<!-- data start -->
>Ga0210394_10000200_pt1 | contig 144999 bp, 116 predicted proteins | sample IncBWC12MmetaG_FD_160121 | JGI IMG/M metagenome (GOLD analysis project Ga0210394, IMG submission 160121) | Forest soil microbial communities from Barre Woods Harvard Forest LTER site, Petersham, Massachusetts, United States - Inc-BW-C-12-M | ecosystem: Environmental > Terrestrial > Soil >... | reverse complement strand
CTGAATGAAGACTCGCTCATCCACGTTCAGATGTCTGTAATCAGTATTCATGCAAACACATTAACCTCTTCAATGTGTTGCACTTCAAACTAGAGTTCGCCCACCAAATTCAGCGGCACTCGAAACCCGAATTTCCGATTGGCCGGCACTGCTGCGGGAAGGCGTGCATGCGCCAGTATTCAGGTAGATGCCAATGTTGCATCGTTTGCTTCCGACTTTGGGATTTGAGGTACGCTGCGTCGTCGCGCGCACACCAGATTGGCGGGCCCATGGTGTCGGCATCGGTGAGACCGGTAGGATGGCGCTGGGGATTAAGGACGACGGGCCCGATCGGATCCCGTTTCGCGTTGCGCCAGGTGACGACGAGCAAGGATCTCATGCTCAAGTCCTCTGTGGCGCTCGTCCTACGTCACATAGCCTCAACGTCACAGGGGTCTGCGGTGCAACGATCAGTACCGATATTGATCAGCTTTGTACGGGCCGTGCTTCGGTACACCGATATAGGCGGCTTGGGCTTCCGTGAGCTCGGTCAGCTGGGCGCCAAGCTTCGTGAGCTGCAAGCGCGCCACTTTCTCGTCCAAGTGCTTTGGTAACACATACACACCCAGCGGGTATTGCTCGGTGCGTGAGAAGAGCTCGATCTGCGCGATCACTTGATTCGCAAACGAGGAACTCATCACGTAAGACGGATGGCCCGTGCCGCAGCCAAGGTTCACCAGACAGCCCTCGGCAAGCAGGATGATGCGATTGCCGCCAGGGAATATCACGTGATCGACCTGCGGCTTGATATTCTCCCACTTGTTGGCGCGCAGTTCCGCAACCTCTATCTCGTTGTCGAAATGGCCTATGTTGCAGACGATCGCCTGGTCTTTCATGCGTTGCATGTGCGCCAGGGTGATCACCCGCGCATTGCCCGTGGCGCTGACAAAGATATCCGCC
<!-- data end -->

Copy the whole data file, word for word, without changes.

>Ga0210394_10000200_pt1 | contig 144999 bp, 116 predicted proteins | sample IncBWC12MmetaG_FD_160121 | JGI IMG/M metagenome (GOLD analysis project Ga0210394, IMG submission 160121) | Forest soil microbial communities from Barre Woods Harvard Forest LTER site, Petersham, Massachusetts, United States - Inc-BW-C-12-M | ecosystem: Environmental > Terrestrial > Soil >... | reverse complement strand
CTGAATGAAGACTCGCTCATCCACGTTCAGATGTCTGTAATCAGTATTCATGCAAACACATTAACCTCTTCAATGTGTTGCACTTCAAACTAGAGTTCGCCCACCAAATTCAGCGGCACTCGAAACCCGAATTTCCGATTGGCCGGCACTGCTGCGGGAAGGCGTGCATGCGCCAGTATTCAGGTAGATGCCAATGTTGCATCGTTTGCTTCCGACTTTGGGATTTGAGGTACGCTGCGTCGTCGCGCGCACACCAGATTGGCGGGCCCATGGTGTCGGCATCGGTGAGACCGGTAGGATGGCGCTGGGGATTAAGGACGACGGGCCCGATCGGATCCCGTTTCGCGTTGCGCCAGGTGACGACGAGCAAGGATCTCATGCTCAAGTCCTCTGTGGCGCTCGTCCTACGTCACATAGCCTCAACGTCACAGGGGTCTGCGGTGCAACGATCAGTACCGATATTGATCAGCTTTGTACGGGCCGTGCTTCGGTACACCGATATAGGCGGCTTGGGCTTCCGTGAGCTCGGTCAGCTGGGCGCCAAGCTTCGTGAGCTGCAAGCGCGCCACTTTCTCGTCCAAGTGCTTTGGTAACACATACACACCCAGCGGGTATTGCTCGGTGCGTGAGAAGAGCTCGATCTGCGCGATCACTTGATTCGCAAACGAGGAACTCATCACGTAAGACGGATGGCCCGTGCCGCAGCCAAGGTTCACCAGACAGCCCTCGGCAAGCAGGATGATGCGATTGCCGCCAGGGAATATCACGTGATCGACCTGCGGCTTGATATTCTCCCACTTGTTGGCGCGCAGTTCCGCAACCTCTATCTCGTTGTCGAAATGGCCTATGTTGCAGACGATCGCCTGGTCTTTCATGCGTTGCATGTGCGCCAGGGTGATCACCCGCGCATTGCCCGTGGCGCTGACAAAGATATCCGCC